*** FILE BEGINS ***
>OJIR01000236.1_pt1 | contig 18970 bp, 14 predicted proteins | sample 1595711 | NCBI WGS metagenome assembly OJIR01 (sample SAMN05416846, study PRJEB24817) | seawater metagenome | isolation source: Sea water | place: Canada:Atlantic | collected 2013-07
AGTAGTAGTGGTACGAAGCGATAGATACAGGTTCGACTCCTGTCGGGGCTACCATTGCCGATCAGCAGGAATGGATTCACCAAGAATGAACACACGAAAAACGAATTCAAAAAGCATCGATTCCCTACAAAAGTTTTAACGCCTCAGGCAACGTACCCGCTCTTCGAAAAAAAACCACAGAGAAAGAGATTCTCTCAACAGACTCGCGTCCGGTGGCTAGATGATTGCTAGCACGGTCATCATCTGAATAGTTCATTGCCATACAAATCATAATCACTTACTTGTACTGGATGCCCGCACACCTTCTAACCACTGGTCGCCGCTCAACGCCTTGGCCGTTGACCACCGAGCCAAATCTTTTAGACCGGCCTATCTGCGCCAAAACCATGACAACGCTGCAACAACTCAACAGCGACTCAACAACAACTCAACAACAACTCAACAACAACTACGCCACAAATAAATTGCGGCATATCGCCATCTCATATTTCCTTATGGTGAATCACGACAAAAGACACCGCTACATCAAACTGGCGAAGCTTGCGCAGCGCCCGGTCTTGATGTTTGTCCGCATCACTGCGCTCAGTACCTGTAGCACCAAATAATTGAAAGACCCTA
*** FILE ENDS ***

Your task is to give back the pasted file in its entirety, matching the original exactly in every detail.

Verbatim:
>OJIR01000236.1_pt1 | contig 18970 bp, 14 predicted proteins | sample 1595711 | NCBI WGS metagenome assembly OJIR01 (sample SAMN05416846, study PRJEB24817) | seawater metagenome | isolation source: Sea water | place: Canada:Atlantic | collected 2013-07
AGTAGTAGTGGTACGAAGCGATAGATACAGGTTCGACTCCTGTCGGGGCTACCATTGCCGATCAGCAGGAATGGATTCACCAAGAATGAACACACGAAAAACGAATTCAAAAAGCATCGATTCCCTACAAAAGTTTTAACGCCTCAGGCAACGTACCCGCTCTTCGAAAAAAAACCACAGAGAAAGAGATTCTCTCAACAGACTCGCGTCCGGTGGCTAGATGATTGCTAGCACGGTCATCATCTGAATAGTTCATTGCCATACAAATCATAATCACTTACTTGTACTGGATGCCCGCACACCTTCTAACCACTGGTCGCCGCTCAACGCCTTGGCCGTTGACCACCGAGCCAAATCTTTTAGACCGGCCTATCTGCGCCAAAACCATGACAACGCTGCAACAACTCAACAGCGACTCAACAACAACTCAACAACAACTCAACAACAACTACGCCACAAATAAATTGCGGCATATCGCCATCTCATATTTCCTTATGGTGAATCACGACAAAAGACACCGCTACATCAAACTGGCGAAGCTTGCGCAGCGCCCGGTCTTGATGTTTGTCCGCATCACTGCGCTCAGTACCTGTAGCACCAAATAATTGAAAGACCCTA